Set in 1893 Chicago, following a young Jewish teen thrown into a hunt for a serial killer, The City Beautiful by Aden Polydoros, is a must read for anyone after a thrilling historical fantasy this autumn. Having highly anticipated its release, we’re so excited to have had the opportunity to ask Aden a few questions all about his newest YA novel.
Hi Aden, it’s so great to get to talk to you today to celebrate the release of your new YA novel, The City Beautiful. For readers just hearing about the book, how would you sell it to them using just five words?
Ah, this is such a hard one! I could spend hours talking about my book. But five words? It would have to be: Dark, Gothic, and Ghostly—Chicago, 1893.
Could you share with us the inspirations behind the story of The City Beautiful?
My main inspiration would have to be an article I read about the real-life serial killer, H.H. Holmes, who was active during the Chicago World’s Fair. I didn’t want to write a story about Holmes’ murders, although I think it would be an interesting concept to explore in a sequel. However, reading about his killings got me thinking about the World’s Fair in general, and just the entire social and political atmosphere of Chicago at the time. I’d been wanting to write a story with a Jewish protagonist for a while, and so, slowly I began piecing a plot together. I was also inspired by an old burial society I visited in Prague, and what I learned there about traditional Jewish customs concerning the preparation and burial of the dead.
With its fantastic 1893, Chicago backdrop, you must have done quite a lot of research whilst writing? Are there any facts you learnt that surprised you about the city during this time?
I think the most surprising information I learned was about the slaughterhouse industry active in Chicago at the time. I hadn’t realized it was so extensive until I began doing research. As I learned more about the industry, I realized that there was something so viscerally gothic about the entire atmosphere of the Stockyards, and I knew I had to fit it in the book.
Another interesting fact I learned was the activeness of anarchist organizations in Chicago at the time. In The City Beautiful, one of the main characters works at a German-language workers paper called the Arbeiter-Zeitung, which had a significant and controversial role in Chicago’s anarchist movement at the time. It had never really occurred to me that anarchism was an actual movement, and very much alive during the Victorian era—before my research, I had simply thought of anarchism as a modern concept. It was interesting to research anarchism, especially when I began learning about Jewish anarchist organizations, and the role of the anarchist movement and the labor movement in furthering workers’ rights and ending child labor.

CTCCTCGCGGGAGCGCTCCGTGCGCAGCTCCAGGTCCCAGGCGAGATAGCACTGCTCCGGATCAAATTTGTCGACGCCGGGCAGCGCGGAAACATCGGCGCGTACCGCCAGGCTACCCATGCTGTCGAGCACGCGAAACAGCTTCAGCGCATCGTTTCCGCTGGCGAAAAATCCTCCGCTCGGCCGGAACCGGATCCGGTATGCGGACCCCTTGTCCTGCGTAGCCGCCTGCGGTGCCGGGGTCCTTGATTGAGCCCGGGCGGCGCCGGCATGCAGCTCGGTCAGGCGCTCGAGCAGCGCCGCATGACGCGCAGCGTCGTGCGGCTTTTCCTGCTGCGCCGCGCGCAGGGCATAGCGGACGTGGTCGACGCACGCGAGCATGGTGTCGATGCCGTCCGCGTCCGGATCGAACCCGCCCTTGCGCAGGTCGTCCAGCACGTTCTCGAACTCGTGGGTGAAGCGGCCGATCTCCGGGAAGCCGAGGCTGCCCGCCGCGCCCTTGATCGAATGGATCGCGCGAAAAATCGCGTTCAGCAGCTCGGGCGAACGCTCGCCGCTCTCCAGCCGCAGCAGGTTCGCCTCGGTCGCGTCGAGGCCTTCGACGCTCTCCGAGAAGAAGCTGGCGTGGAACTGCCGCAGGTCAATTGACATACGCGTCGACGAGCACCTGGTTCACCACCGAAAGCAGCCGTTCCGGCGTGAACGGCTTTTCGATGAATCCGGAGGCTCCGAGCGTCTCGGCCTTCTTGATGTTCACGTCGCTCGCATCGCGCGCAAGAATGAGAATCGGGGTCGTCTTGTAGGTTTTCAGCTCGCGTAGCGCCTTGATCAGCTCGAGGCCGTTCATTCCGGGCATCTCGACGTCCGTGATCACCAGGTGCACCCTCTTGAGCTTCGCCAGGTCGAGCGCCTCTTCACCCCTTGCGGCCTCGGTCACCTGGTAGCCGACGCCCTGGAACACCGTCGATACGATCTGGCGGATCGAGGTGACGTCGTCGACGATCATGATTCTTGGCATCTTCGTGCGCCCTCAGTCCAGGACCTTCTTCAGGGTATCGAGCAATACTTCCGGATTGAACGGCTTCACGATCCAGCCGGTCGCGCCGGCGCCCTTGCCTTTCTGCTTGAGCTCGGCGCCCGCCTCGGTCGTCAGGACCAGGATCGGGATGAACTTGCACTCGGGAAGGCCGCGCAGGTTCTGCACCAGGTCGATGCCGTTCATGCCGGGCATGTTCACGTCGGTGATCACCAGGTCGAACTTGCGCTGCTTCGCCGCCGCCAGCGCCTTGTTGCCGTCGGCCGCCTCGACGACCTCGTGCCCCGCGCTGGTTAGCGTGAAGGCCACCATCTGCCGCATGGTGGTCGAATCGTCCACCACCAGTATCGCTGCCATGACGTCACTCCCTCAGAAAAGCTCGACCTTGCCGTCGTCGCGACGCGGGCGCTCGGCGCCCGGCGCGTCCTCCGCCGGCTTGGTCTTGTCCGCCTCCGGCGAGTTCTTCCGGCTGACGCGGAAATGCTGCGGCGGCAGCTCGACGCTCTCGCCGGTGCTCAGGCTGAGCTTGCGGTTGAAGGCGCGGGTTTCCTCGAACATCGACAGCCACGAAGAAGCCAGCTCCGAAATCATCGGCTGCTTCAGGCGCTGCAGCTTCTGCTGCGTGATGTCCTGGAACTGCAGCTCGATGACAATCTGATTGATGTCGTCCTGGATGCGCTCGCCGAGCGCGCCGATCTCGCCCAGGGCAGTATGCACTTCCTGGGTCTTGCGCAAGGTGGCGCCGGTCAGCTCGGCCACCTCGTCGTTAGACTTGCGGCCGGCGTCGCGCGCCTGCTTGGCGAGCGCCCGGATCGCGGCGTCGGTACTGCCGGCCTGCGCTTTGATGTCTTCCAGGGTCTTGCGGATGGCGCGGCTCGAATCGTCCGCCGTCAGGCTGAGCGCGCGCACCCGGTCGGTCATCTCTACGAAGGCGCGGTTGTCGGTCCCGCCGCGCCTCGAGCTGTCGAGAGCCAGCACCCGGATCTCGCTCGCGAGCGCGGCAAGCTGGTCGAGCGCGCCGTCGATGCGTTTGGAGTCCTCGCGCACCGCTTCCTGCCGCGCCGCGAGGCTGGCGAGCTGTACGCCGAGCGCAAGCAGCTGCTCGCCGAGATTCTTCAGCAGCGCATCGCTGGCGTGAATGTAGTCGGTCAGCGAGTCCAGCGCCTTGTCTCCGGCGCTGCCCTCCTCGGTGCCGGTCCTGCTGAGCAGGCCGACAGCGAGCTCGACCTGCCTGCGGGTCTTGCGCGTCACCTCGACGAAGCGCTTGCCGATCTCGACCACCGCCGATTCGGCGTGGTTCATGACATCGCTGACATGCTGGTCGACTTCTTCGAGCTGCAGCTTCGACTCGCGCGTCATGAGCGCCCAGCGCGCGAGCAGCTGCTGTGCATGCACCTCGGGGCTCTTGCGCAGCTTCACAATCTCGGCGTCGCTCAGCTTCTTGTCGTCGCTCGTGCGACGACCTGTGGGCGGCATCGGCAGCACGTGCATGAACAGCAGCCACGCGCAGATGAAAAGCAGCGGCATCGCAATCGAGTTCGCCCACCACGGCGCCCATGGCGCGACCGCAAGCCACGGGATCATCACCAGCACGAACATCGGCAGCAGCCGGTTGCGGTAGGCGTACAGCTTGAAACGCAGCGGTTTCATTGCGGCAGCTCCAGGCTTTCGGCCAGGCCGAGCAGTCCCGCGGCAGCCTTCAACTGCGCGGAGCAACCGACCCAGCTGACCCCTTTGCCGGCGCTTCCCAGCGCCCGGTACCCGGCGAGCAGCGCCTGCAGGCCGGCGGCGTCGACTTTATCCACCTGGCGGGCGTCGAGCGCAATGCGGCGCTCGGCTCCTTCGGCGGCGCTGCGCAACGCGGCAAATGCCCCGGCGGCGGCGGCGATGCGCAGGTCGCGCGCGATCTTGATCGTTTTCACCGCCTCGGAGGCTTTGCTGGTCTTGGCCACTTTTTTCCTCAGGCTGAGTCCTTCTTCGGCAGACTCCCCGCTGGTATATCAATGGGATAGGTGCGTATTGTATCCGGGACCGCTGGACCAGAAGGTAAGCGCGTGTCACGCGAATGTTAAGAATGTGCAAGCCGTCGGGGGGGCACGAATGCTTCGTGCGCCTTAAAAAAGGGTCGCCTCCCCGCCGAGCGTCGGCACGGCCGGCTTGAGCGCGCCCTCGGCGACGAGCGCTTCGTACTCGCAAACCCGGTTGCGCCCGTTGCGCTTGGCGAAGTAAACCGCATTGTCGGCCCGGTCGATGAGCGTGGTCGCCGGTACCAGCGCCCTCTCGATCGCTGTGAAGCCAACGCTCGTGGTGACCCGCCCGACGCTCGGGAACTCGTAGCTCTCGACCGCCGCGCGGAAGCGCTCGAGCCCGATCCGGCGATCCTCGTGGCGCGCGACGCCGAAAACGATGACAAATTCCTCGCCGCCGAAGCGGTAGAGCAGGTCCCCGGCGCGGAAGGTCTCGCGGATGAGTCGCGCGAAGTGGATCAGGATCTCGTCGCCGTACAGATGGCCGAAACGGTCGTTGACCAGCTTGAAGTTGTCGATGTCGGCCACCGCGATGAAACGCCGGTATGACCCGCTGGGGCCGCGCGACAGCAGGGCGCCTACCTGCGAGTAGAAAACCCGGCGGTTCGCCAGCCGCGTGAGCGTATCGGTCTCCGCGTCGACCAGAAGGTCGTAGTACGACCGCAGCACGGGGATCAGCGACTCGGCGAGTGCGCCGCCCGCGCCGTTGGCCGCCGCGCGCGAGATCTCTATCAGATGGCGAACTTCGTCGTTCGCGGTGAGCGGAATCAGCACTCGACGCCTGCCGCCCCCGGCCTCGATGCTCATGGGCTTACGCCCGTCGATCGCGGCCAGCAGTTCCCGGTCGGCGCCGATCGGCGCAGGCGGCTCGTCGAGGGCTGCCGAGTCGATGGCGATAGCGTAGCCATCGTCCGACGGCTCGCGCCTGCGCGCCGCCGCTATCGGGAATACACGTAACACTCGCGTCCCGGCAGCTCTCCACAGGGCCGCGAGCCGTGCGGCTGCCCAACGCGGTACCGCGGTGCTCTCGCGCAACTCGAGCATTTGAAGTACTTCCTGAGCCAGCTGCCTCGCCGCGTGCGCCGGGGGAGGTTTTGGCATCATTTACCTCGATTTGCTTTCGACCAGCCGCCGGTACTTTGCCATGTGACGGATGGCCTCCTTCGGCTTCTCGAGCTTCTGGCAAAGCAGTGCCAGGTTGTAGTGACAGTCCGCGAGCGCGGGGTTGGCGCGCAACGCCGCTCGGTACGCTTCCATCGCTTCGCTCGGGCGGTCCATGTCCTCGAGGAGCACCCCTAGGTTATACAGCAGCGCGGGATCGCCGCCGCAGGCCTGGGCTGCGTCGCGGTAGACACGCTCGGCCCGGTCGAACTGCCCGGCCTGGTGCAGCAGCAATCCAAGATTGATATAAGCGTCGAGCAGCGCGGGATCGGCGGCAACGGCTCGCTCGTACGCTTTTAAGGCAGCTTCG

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The City Beautiful, whilst brilliant, is also incredibly hard hitting. I can imagine it must have been quite emotional to write at times?
Yes, there were definitely a few scenes that were very difficult to write, and more than once, I found the drafting process to be emotionally sapping. However, I do think it’s important to confront dark themes in fiction, in part because it provides a teenage audience with the means of unpacking and exploring these issues at a safe distance.
Although there are still far too few, the past year or so has seen more Jewish representation featured in YA. How do you feel knowing The City Beautiful is adding to that growing pool and do you have any must read YA books featuring Jewish representation/by Jewish authors?
I am absolutely thrilled by the rise in Jewish YA. Many of these books, I wish I had as a teen, and I’m glad that current teens will be able to see themselves represented. A few must read YA books I’ve read recently with Jewish rep/by Jewish authors were:
Cool for the Summer by Dahlia Adler
The Ghosts of Rose Hill by R.M. Romero (coming 2023)
A Far Wilder Magic by Allison Saft (coming 2023)
From the fantasy elements to the historical setting to mystery, there are so many fantastic parts to The City Beautiful, but did you have a favourite aspect to write?
I really enjoyed writing the dybbuk possession and exploring the ways in which Yakov’s dybbuk was taking over Alter’s body. Since the plot of the book involves incidents that happened in the past, and it is in part a revenge story, it was interesting to show how Yakov’s memories begin to merge with Alter’s.
Are you currently working on anything new and if so, is there anything you can share with us about it?
I’m currently working on revising my 2022 YA gothic fantasy novel, Bone Weaver. The novel draws from Slavic folklore and is set in a world reminiscent of 1910s Russia. Although it doesn’t have a queer protagonist, two of the main characters are queer, and the love interest is bi. It is currently up on Goodreads and can be found here.
Get your copy of The City Beautiful by Aden Polydoros here.